Retirement presumption can affect workers’ comp benefits

By Kathy Bray, Esq. and Jessica Stoeckman, Esq.

When injured workers receiving permanent total disability (PTD) benefits advance to retirement age, the impact on their benefits differs by state.

For example, in Wisconsin and South Dakota, PTD benefits are owed for life. In Iowa and Nebraska, PTD benefits are owed as long as the individual remains disabled.

In Minnesota, depending on his or her date of injury, an employee receiving PTD benefits under the Minnesota Workers’ Compensation Act will either have benefits for life, will be presumed retired at the age of 67 or 72, or will be eligible for only five years of PTD benefits.

Injuries prior to October 1, 1995

For injuries prior to this date, Minnesota Statute 176 did not provide a presumption of retirement, hence, employees were eligible for lifetime PTD benefits.

Injuries from October 1, 1995 to September 30, 2018

On October 1, 1995, Minnesota Statute 176.101, subdivision 4 was revised to include a presumption of retirement at the age of 67. This presumption is rebuttable, or in other words, the employee could dispute this presumption based upon the employee’s testimony and the totality of the circumstances surrounding retirement.

If it was clearly established that an employee that was injured beyond the age of 67 had rebutted the presumption of retirement, that employee could receive PTD benefits through his or her lifetime.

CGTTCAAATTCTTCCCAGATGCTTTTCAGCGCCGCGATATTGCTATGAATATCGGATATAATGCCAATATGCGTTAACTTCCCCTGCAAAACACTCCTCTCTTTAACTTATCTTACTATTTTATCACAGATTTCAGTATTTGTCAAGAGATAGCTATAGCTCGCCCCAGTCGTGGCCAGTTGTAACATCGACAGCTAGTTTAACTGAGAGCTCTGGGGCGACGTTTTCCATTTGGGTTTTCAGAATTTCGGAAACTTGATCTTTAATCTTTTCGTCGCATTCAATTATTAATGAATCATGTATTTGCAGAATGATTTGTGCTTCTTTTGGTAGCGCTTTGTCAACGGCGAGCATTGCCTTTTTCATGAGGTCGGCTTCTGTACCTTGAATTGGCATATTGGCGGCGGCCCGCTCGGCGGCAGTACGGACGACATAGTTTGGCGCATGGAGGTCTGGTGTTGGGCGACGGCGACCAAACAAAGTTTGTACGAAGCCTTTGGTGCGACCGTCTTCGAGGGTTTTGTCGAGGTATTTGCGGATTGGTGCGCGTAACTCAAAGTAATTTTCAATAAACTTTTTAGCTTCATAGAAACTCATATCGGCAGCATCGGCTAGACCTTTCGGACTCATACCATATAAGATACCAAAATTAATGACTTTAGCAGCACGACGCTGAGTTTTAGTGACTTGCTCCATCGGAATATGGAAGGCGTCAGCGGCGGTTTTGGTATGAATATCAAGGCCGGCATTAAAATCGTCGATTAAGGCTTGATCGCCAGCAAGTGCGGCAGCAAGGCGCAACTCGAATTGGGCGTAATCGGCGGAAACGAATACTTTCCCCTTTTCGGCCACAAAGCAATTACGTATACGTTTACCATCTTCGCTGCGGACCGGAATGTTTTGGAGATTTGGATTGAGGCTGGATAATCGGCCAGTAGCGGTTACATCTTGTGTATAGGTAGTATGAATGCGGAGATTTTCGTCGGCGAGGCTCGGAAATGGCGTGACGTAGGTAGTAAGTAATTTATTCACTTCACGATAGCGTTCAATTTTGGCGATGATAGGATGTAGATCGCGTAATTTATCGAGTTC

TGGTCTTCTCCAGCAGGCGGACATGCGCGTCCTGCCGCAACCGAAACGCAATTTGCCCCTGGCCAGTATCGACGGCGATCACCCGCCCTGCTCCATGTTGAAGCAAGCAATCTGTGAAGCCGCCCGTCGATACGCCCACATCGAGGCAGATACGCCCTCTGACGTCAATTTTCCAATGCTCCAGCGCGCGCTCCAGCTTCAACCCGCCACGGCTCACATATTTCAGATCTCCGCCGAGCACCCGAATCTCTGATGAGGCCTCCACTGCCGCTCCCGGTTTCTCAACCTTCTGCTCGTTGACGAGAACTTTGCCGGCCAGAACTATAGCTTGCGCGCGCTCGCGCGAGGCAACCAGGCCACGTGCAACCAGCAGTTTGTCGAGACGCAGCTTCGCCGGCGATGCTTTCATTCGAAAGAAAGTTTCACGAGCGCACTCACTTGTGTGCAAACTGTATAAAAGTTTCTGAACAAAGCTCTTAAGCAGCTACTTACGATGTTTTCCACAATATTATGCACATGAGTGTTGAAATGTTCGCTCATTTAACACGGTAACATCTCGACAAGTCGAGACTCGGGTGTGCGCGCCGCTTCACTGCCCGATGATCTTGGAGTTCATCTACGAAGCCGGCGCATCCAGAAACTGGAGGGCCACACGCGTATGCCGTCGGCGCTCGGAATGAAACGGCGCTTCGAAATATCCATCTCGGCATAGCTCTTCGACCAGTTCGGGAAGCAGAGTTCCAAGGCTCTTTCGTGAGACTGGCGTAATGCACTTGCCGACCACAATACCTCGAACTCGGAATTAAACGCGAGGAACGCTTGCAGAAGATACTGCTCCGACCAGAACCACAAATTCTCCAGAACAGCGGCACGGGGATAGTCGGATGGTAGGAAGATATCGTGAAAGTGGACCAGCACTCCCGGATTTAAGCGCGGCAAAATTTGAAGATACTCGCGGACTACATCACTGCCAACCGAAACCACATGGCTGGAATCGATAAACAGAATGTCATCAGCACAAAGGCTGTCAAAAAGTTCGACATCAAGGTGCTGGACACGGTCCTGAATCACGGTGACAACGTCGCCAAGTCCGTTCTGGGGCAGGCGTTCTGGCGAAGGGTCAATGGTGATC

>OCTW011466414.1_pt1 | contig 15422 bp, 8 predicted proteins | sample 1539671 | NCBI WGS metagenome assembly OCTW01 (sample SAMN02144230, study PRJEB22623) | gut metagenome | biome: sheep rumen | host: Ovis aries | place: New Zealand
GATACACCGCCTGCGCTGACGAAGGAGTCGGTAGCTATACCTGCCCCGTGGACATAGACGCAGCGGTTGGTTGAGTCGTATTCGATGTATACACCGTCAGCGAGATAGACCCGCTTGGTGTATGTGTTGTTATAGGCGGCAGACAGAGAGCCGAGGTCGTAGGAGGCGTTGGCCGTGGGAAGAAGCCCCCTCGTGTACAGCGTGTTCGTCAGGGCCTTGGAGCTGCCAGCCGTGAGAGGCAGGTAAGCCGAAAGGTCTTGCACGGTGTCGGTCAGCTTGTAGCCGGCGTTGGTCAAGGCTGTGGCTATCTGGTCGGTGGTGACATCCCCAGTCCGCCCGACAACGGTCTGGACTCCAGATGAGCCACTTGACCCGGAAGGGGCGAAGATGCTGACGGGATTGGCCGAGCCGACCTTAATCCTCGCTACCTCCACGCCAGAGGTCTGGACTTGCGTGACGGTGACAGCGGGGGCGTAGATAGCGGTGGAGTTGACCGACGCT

Injuries after October 1, 2018

Due to the trend of employees working later in life, for injuries occurring after October 1, 2018, the presumption of retirement was pushed to age 72. Again, this was a rebuttable presumption in which the employee could dispute the presumption based upon the totality of the circumstances. Factors to be considered include:

  1. The employee’s expressed intent to retire or continue working;
  2. Whether an application for Social Security benefits was made;
  3. Evidence of financial need for employment income and the adequacy of retirement income;
  4. Whether the employee had initiated discussion of retirement;
  5. Whether the employee engaged in or sought vocational rehabilitation; and
  6. Whether the employee was working after age of presumption.


Davidson v. Thermo King
, 64 W.C.D. 380 (W.C.C.A. 2004).

Furthermore, as a compromise to increasing the age of presumed retirement, the legislature provided a cap of five years if an employee was injured after the age of 67. In other words, if an employee was injured at the age of 69 and deemed permanently and totally disabled, that employee could receive PTD benefits from the age 69 through 74, rather than the potential lifetime of benefits under the earlier legislation.

Tip for employers: Document employees' references to retirement

If any statement is made by an employee about intent to retire, make a note of the statement for future reference. Employers also should document the circumstances of any retirement discussions, such as who raised the issue and whether the employee approached the employer.

This is not intended to serve as legal advice for individual fact-specific legal cases or as a legal basis for your employment practices.

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